All human beings are shaped by the times, locations and circumstances in which they were raised. For the late playwright August Wilson, described as one of America's most influential playwrights and referred to as “theater's poet of Black America,” that truth is especially relevant.
Wilson's crowning achievement is the “Century Cycle,” a collection of 10 plays, each set in a different decade of the 20th century and chronicling the African American experience in the predominantly black Pittsburgh neighborhood where Wilson grew up, known as the Hill District,
FIU Theatre assistant professor Melvin Huffnagle is giving voice to the iconic playwright as he inhabits the role of August Wilson in the autobiographical one-person show “How I Learned What I Learned,” which runs through October 22 at GableStage in Coral Gables.
Written two years before Wilson died, the work recounts his remarkable story growing up in the tumultuous 1960s as a youngster of mixed-race.
“I believe this is an important play in that August takes off the gloves and shares his experience,” Huffnagle says. “Many of the issues regarding race are extremely relevant still. I believe a show like this really opens up a dialogue of how to work through the many issues we deal with in America.”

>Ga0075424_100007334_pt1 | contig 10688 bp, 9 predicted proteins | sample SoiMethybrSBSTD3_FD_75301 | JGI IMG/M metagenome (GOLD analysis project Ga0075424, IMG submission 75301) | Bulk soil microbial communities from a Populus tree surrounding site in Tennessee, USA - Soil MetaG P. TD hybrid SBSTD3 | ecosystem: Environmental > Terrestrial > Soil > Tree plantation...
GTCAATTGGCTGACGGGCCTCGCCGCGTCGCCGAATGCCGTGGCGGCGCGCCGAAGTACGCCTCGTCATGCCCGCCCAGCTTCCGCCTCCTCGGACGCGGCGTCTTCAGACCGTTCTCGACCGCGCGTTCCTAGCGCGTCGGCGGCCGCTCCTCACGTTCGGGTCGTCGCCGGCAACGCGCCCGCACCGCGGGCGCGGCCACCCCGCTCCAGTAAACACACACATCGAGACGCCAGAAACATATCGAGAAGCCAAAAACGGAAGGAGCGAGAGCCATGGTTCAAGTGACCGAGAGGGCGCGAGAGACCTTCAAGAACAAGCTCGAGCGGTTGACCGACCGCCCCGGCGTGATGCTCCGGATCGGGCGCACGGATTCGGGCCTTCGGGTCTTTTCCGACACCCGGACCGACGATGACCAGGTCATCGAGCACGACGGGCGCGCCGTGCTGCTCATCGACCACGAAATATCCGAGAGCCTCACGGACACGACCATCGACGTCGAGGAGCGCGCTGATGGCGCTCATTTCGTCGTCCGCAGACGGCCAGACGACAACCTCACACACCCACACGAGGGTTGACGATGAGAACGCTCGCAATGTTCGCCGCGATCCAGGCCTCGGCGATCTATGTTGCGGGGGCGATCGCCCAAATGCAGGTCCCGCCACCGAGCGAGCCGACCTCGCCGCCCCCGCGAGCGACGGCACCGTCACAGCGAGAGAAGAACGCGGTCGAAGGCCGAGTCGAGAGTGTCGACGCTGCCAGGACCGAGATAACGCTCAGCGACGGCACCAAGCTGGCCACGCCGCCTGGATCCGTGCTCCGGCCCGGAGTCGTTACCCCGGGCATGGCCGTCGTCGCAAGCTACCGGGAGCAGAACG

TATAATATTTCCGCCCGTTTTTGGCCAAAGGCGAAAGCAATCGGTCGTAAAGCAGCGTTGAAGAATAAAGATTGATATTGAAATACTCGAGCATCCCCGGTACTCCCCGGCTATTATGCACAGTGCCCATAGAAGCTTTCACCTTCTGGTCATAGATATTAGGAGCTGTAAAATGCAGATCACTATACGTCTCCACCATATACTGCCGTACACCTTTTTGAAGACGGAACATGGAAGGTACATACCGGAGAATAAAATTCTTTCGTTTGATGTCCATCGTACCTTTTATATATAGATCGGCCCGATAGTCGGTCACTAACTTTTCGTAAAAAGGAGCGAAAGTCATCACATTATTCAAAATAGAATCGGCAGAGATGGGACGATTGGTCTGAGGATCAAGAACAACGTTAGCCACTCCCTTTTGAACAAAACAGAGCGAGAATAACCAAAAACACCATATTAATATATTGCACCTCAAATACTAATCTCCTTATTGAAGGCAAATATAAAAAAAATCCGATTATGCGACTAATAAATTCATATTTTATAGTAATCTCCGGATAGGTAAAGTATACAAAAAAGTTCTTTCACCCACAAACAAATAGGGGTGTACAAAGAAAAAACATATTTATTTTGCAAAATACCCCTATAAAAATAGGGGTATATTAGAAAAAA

Huffnagle takes the stage for the entire 90+ minutes, weaving in and out of stories and embodying different characters that shaped Wilson’s life. Along the way, he drops wisdom and insights on life, race, strength, resilience and creativity.
“After each performance, I find myself in some really heartfelt conversations with audience members who come away with a different way of thinking than they had before,” Huffnagle says. “As an artist, that’s what you want.”
Back on campus, in the spring, Huffnagle will direct FIU students in Bruce Norris’ Pulitzer Prize and Tony Award winning play “Clybourne Park” as part of the 50th anniversary season. The biting satire is a spin-off and response to the Lorraine Hansberry classic, “A Raisin in the Sun.”